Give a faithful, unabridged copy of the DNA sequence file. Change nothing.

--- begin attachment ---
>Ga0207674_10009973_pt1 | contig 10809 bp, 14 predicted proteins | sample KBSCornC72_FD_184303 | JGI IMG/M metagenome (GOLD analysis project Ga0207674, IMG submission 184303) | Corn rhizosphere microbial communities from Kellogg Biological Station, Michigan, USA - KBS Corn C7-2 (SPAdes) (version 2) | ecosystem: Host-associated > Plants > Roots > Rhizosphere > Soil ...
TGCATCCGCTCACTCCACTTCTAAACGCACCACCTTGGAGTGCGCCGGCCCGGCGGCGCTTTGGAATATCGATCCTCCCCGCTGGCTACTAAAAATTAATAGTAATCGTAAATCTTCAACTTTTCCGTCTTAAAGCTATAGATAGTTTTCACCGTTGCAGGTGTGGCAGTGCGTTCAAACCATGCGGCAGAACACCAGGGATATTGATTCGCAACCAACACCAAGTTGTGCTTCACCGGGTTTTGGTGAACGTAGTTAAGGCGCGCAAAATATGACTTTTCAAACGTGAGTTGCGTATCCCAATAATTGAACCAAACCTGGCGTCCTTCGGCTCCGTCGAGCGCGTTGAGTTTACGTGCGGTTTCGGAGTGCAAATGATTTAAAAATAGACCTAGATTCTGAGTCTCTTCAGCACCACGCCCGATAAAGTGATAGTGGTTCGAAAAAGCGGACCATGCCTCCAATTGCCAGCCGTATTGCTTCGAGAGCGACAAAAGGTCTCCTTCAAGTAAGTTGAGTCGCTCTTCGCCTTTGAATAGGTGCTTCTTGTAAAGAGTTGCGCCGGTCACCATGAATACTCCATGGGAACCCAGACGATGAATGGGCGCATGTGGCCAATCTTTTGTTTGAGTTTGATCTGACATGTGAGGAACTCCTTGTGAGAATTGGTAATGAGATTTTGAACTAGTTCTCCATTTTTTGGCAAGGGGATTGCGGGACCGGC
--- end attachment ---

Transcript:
>Ga0207674_10009973_pt1 | contig 10809 bp, 14 predicted proteins | sample KBSCornC72_FD_184303 | JGI IMG/M metagenome (GOLD analysis project Ga0207674, IMG submission 184303) | Corn rhizosphere microbial communities from Kellogg Biological Station, Michigan, USA - KBS Corn C7-2 (SPAdes) (version 2) | ecosystem: Host-associated > Plants > Roots > Rhizosphere > Soil ...
TGCATCCGCTCACTCCACTTCTAAACGCACCACCTTGGAGTGCGCCGGCCCGGCGGCGCTTTGGAATATCGATCCTCCCCGCTGGCTACTAAAAATTAATAGTAATCGTAAATCTTCAACTTTTCCGTCTTAAAGCTATAGATAGTTTTCACCGTTGCAGGTGTGGCAGTGCGTTCAAACCATGCGGCAGAACACCAGGGATATTGATTCGCAACCAACACCAAGTTGTGCTTCACCGGGTTTTGGTGAACGTAGTTAAGGCGCGCAAAATATGACTTTTCAAACGTGAGTTGCGTATCCCAATAATTGAACCAAACCTGGCGTCCTTCGGCTCCGTCGAGCGCGTTGAGTTTACGTGCGGTTTCGGAGTGCAAATGATTTAAAAATAGACCTAGATTCTGAGTCTCTTCAGCACCACGCCCGATAAAGTGATAGTGGTTCGAAAAAGCGGACCATGCCTCCAATTGCCAGCCGTATTGCTTCGAGAGCGACAAAAGGTCTCCTTCAAGTAAGTTGAGTCGCTCTTCGCCTTTGAATAGGTGCTTCTTGTAAAGAGTTGCGCCGGTCACCATGAATACTCCATGGGAACCCAGACGATGAATGGGCGCATGTGGCCAATCTTTTGTTTGAGTTTGATCTGACATGTGAGGAACTCCTTGTGAGAATTGGTAATGAGATTTTGAACTAGTTCTCCATTTTTTGGCAAGGGGATTGCGGGACCGGC